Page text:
‘It’s way better being an Islanders fan now than back in the day.’
“I always wanted to work in hockey some way. I was never a good player. I’m not a general manager kind of person. I just couldn’t get a job working in hockey. This was the next best thing.
“My mom is the reason we’re here. Before she passed, she lived in this area. She called me and said the deli closed by the house, and I couldn’t believe it. At that time, I was working in the city and was looking to get away from that and the commute. So, I opened Blue Line Deli. We’re a regular deli; we just threw hockey into it.
“I did it for fun, hoping that other hockey fans would want to come in and talk about the sport. Ranger fans are welcome; plenty of them come in. Any team can come in and chirp. I didn’t expect this to become what it is, and the fact that it did is incredible.
“The Islanders community is a big family. Butch Goring, Brendan Burke, Shannon Hogan are in here all the time. Bobby Nystrom was here and handed me a jersey once. Jon Ledecky has been here a few times. Stan Fischler was here. He’s probably the most brilliant hockey mind I have ever met. He was here for a few hours talking about 1950s hockey. I have the groundbreaking shovel from when they broke ground for UBS Arena. That’s not something you can just go out and buy. It was a gift from the Islanders. That’s the most amazing part of this, getting to meet people who are like my heroes.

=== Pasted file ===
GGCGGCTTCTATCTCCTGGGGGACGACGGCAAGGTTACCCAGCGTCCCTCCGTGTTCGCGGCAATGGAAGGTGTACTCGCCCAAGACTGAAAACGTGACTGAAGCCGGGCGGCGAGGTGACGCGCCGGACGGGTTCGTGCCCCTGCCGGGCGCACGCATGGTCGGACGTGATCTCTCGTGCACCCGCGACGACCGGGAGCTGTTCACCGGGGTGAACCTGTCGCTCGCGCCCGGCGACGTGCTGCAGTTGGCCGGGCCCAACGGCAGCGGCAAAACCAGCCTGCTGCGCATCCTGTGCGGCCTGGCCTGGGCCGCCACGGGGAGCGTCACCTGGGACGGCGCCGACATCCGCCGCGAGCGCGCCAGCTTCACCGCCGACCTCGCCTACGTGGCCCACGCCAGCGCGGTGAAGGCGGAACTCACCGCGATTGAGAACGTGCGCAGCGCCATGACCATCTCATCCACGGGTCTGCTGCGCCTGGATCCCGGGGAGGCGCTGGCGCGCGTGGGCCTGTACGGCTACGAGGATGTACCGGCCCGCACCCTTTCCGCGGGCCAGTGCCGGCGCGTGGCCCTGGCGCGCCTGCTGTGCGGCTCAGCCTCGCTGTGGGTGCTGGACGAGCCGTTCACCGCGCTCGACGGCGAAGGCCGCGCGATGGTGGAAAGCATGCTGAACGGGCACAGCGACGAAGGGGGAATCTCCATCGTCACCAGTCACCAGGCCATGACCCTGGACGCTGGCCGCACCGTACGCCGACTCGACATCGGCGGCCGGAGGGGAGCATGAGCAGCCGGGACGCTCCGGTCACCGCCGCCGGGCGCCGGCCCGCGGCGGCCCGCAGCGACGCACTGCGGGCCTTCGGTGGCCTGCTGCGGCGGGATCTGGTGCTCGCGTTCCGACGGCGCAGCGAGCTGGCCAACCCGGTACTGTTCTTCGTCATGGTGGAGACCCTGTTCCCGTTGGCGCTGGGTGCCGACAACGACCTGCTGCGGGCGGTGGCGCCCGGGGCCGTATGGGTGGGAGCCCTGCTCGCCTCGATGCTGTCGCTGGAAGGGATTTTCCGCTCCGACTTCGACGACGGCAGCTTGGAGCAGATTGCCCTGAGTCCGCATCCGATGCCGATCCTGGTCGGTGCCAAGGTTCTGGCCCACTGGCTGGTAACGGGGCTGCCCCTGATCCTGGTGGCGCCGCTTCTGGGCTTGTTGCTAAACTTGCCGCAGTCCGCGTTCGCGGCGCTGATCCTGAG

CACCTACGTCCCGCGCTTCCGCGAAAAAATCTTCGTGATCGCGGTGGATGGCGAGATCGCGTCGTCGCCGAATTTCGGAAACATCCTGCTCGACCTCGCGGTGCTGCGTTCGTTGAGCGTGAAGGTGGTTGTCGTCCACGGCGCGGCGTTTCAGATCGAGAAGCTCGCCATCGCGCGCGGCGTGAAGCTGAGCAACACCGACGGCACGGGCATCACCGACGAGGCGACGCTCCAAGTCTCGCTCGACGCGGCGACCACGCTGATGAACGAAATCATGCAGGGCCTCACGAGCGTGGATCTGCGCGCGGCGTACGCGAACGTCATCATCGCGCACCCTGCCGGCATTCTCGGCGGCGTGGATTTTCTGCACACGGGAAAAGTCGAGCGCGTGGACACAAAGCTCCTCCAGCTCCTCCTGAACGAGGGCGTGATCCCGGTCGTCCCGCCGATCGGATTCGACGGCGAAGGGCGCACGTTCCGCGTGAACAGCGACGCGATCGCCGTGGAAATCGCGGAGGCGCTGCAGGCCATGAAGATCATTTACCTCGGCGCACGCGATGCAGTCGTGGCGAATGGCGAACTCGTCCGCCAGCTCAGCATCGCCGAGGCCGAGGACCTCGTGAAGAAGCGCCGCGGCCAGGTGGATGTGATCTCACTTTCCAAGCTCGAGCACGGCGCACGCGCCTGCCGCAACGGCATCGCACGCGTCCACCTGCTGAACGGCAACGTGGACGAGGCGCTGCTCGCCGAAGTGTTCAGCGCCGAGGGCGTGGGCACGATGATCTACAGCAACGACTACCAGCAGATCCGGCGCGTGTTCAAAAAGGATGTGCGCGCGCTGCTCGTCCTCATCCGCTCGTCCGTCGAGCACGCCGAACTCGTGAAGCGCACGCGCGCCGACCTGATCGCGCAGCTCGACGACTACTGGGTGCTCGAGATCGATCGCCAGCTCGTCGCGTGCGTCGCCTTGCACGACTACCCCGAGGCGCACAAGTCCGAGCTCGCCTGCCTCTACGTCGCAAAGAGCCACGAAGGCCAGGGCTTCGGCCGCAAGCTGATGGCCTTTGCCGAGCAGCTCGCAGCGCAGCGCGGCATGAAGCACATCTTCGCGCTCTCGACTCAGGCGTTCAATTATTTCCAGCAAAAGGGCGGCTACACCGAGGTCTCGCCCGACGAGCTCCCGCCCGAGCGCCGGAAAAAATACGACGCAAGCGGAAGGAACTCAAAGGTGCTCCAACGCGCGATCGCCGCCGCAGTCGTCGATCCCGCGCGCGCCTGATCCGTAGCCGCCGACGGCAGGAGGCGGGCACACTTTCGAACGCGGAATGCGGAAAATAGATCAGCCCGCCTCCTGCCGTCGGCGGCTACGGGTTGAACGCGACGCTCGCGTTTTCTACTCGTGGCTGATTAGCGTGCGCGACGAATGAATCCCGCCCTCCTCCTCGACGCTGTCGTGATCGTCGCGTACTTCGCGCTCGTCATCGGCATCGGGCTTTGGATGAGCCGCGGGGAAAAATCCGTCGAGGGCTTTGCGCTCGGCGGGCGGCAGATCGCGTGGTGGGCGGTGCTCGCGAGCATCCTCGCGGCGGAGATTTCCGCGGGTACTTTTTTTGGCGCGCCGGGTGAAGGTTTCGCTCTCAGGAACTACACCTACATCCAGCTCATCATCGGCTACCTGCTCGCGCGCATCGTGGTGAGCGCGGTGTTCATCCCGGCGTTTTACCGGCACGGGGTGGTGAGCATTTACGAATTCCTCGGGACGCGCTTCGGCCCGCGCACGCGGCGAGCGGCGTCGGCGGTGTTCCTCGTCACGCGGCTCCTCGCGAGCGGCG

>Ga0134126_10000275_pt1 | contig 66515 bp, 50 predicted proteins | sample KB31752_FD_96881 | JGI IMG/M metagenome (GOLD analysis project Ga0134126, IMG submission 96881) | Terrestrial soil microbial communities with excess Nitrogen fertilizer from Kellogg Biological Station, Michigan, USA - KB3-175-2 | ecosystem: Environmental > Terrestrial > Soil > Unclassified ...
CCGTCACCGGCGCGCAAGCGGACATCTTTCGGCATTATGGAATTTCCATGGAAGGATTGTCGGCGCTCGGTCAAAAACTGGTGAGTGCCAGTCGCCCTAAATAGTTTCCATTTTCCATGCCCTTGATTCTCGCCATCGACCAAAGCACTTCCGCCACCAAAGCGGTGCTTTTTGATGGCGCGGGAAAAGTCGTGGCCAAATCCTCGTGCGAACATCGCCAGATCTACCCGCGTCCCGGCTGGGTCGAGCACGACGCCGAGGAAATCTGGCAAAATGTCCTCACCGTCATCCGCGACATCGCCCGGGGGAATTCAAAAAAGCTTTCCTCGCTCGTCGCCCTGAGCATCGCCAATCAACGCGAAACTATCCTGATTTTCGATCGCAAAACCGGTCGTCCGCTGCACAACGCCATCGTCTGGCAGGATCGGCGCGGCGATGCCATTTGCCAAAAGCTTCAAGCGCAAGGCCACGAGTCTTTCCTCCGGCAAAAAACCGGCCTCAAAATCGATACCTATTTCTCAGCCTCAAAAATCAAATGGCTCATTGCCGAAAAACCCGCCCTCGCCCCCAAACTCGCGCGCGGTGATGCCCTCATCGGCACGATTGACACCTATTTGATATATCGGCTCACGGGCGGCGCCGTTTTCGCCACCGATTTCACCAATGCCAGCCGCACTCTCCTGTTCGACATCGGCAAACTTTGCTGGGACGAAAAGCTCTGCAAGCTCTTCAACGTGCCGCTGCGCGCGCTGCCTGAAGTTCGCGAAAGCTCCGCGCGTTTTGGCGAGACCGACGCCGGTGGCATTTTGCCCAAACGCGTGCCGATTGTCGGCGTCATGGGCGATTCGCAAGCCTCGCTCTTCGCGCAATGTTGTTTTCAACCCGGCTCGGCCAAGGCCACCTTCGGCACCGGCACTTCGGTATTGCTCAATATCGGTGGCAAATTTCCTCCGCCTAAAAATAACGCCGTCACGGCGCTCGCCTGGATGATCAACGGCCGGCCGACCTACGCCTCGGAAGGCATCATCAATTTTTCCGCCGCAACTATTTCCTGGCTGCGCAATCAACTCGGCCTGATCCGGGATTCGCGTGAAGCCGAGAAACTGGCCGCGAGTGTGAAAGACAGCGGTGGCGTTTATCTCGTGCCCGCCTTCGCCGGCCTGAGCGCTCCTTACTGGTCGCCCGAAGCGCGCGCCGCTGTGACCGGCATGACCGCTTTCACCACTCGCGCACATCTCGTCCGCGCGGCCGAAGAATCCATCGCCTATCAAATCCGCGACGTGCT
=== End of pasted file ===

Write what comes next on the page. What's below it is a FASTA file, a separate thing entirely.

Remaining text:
“I was one of the first people to sign up with UBS Arena. Big Chicken, which is Shaq’s restaurant, reached out to me and said they wanted to get a taste of New York involved somehow. They offered a pastrami sandwich, and that didn’t seem original. I offered the bagels to them and came up with a chicken sandwich on a blue-and-orange bagel. I ended up overnighting them bagels to Vegas, and they tried them, and then we worked out a deal to have these sandwiches at UBS Arena.
“It’s way better being an Islanders fan now than back in the day. They were amazing in the early ’80s, and it’s been not so great until about six years ago. Now they’re a competitive team. My generation has craved a winning team, a team that competes. We haven’t had that in forever. When they finally become this good, it makes all the bad years worthwhile.”
Interviewed by Tracey Cheek